Legislation moving through Congress would create a national monument honoring the military working dogs or “war dogs” that sniffed out booby traps, guard military bases, track down missing service persons, and other numerous brave acts.
“Having a dog in the service is, I think, why I’m still here,” said Bruce Wellington of Camarillo, who served in the Marines in the Pacific during World War II with his German shepherd mix Prince.
A corporal in the 2nd War Dog Platoon, Wellington said war dogs and handlers in his platoon led more than 500 patrols into enemy territory.
“There would be thousands more American grave marks in Vietnam, World War II, Korea, even today without these dogs,” said John C. Burnam, author of “Dog Tags of Courage: Combat Infantrymen and War Dog Heroes in Vietnam.”
Burnam has made it his life’s mission to seek recognition for the estimated 4,000 dogs who served in Vietnam.
More about the memorial after the jump.
It could take years for the memorial to be actually constructed, but the first step came in May when the House approved the 2008 Defense Authorization Bill instructing the Pentagon to make way for a monument at a U.S. military installation. Burnam’s nonprofit group National War Dogs Memorial Inc. would pay for and maintain the monument. The measure could go to President Bush by October.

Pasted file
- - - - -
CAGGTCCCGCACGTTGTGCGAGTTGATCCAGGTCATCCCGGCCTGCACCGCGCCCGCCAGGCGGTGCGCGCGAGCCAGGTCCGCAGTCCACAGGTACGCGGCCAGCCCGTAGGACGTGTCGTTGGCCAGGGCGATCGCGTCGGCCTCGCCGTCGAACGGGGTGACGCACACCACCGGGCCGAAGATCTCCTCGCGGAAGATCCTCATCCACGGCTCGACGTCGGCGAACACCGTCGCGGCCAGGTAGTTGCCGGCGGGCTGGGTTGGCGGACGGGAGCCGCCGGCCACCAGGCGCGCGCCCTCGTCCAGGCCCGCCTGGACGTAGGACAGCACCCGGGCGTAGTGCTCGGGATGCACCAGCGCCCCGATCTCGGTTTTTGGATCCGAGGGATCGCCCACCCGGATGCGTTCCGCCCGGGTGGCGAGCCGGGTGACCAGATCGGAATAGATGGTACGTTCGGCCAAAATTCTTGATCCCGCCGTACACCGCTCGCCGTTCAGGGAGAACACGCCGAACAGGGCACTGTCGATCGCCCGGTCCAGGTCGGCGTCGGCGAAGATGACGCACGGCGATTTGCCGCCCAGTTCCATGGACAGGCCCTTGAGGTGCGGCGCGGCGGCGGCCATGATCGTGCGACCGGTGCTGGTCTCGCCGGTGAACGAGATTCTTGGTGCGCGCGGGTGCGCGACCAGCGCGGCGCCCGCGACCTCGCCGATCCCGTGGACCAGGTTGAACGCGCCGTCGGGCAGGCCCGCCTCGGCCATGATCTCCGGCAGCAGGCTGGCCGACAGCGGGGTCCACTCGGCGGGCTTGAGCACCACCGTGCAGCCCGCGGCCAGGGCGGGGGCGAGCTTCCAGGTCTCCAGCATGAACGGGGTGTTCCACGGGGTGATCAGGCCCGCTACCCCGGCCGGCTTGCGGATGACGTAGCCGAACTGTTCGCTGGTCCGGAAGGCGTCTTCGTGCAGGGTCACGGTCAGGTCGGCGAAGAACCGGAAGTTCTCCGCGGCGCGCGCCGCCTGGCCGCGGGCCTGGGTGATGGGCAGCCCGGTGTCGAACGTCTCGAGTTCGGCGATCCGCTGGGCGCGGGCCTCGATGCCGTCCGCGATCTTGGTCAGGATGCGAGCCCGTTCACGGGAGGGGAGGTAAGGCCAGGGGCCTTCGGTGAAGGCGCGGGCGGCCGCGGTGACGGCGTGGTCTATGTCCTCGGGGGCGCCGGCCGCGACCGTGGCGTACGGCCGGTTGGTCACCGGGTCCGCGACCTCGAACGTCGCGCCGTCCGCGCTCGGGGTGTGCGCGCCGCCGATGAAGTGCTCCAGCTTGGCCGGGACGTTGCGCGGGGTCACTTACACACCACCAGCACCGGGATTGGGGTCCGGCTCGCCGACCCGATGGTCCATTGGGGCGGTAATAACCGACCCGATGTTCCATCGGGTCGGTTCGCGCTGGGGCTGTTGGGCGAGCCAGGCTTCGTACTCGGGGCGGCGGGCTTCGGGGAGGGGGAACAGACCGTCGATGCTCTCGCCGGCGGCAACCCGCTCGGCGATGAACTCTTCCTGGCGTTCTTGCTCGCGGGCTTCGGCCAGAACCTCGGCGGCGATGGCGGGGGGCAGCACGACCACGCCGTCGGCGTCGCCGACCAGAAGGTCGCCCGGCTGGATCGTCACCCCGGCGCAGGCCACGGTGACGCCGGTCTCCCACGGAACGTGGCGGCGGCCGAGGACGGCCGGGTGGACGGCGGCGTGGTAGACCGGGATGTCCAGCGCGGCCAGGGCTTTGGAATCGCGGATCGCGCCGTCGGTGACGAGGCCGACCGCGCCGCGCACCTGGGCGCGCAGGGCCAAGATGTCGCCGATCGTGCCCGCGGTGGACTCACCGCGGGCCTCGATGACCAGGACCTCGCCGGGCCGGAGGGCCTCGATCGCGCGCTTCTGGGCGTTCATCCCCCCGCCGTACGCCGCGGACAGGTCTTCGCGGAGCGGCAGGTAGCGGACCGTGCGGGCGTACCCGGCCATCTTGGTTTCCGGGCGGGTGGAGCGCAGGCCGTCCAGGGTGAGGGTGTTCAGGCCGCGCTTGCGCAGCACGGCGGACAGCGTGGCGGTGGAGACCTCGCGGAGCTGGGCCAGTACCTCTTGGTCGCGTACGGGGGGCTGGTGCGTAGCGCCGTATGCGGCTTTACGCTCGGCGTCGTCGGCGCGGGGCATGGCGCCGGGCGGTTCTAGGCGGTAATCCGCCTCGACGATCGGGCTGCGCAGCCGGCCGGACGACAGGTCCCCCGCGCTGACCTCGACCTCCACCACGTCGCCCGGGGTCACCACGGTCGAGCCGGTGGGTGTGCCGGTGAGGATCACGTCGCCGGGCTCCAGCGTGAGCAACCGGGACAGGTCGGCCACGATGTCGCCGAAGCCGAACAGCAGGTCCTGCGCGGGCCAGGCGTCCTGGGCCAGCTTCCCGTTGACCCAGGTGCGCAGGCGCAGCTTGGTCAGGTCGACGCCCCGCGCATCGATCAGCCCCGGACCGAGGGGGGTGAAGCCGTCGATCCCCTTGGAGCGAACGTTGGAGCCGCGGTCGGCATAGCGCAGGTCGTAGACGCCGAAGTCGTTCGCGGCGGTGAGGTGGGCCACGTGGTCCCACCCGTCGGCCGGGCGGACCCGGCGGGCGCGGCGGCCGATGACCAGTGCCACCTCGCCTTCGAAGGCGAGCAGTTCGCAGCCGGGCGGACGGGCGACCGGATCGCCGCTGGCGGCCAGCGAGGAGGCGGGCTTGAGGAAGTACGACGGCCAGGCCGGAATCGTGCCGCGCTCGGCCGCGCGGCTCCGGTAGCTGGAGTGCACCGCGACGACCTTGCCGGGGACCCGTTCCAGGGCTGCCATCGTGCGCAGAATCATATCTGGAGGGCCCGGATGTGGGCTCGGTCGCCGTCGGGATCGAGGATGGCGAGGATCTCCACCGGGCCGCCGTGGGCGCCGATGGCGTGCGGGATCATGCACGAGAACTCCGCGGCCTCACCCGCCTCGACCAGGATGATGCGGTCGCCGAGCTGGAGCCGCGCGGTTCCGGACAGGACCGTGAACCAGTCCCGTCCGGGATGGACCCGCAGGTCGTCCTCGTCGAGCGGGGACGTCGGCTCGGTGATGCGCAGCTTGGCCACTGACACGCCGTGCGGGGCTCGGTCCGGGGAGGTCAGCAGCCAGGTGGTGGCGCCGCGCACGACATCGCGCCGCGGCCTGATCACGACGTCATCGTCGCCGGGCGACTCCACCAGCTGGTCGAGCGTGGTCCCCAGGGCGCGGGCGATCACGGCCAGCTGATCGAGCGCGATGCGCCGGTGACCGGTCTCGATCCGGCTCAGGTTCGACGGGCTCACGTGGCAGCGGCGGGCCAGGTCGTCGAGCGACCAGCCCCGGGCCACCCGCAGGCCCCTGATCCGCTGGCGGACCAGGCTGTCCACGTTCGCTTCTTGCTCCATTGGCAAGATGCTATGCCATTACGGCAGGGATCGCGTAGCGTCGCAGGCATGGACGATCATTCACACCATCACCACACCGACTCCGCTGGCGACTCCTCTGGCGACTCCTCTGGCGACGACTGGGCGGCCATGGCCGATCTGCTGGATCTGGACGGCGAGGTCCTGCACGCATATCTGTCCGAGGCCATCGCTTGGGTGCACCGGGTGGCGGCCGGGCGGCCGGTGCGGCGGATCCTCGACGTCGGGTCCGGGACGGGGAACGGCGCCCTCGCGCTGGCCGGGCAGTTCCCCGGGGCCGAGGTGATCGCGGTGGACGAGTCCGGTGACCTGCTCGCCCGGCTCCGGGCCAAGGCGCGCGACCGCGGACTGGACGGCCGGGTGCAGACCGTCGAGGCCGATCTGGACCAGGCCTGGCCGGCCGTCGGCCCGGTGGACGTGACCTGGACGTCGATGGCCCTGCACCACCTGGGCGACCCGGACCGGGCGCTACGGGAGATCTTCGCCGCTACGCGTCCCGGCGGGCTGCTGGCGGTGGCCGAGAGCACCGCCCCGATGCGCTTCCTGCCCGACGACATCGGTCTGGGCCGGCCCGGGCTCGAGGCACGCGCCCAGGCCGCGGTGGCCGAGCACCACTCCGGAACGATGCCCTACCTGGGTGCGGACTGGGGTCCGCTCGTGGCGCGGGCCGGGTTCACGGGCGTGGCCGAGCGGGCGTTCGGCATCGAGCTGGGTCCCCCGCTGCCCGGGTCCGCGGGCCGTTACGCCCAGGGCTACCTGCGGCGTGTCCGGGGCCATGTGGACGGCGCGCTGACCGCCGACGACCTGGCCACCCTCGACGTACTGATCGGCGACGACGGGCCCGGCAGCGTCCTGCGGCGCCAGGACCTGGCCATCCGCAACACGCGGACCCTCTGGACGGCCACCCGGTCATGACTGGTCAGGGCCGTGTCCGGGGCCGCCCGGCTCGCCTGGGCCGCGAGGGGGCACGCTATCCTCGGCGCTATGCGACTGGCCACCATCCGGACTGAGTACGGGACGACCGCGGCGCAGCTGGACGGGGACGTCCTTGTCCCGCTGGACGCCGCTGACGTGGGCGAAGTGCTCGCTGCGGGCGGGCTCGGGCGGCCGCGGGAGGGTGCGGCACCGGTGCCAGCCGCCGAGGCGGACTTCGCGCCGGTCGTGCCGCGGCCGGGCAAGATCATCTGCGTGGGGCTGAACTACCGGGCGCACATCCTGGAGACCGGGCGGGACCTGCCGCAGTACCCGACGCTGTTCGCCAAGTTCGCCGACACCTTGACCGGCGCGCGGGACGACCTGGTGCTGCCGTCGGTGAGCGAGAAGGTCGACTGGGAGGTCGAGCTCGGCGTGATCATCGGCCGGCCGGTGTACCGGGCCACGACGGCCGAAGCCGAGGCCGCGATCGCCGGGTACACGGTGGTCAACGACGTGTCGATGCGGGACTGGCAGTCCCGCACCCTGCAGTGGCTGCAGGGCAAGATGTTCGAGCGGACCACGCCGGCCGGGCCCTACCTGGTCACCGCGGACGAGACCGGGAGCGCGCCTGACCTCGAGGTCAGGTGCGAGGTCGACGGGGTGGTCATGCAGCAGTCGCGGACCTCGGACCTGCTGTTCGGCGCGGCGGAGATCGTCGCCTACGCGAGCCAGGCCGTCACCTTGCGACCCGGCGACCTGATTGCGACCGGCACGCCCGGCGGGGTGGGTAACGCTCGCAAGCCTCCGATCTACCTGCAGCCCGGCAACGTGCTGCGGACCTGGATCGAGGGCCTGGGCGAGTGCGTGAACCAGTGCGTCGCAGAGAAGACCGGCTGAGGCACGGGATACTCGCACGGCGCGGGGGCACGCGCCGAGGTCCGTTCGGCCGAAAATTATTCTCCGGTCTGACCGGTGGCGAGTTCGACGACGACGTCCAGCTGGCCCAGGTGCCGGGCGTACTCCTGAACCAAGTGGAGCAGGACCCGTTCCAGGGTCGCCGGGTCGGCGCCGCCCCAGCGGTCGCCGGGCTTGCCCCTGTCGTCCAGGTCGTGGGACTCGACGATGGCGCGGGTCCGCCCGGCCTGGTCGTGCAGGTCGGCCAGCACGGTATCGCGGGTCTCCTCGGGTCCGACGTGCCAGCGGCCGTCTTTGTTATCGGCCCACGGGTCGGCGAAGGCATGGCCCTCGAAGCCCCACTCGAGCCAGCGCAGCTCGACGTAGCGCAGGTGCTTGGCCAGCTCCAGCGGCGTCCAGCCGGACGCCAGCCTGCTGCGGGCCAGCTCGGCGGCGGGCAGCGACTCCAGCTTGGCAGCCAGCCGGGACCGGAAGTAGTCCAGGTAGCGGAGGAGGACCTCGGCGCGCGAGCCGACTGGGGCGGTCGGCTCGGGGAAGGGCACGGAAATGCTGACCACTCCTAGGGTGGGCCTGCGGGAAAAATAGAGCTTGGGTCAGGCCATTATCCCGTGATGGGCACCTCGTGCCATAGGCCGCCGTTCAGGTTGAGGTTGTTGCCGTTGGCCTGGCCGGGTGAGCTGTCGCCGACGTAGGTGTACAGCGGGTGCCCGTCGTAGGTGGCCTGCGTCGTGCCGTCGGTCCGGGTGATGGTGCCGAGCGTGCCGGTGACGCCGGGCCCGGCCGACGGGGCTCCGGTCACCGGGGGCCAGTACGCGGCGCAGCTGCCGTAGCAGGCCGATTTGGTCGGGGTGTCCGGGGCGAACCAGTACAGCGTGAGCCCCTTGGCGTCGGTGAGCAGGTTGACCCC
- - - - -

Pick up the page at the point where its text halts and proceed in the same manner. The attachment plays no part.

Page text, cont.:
Smaller monuments to war dogs have been erected at March Air Force Base in Riverside as well as at Fort Benning, Ga. But Bennett [former mayor of Corona] called the possibility of a national memorial “spectacular.”
“It’s time,” he said, recounting stories of dogs sniffing out Viet Cong hiding underground, or diving off patrol boats and emerging with an enemy soldier loaded with explosives in their jaws.
“Nobody really understands the role these animals played in fighting our wars,” Bennett says.
Burnam said he, too, can scarcely believe national recognition for war dogs is almost a reality. He has just one requirement: that the memorial be pet-friendly.
“You definitely want dogs to come,” Burnam said.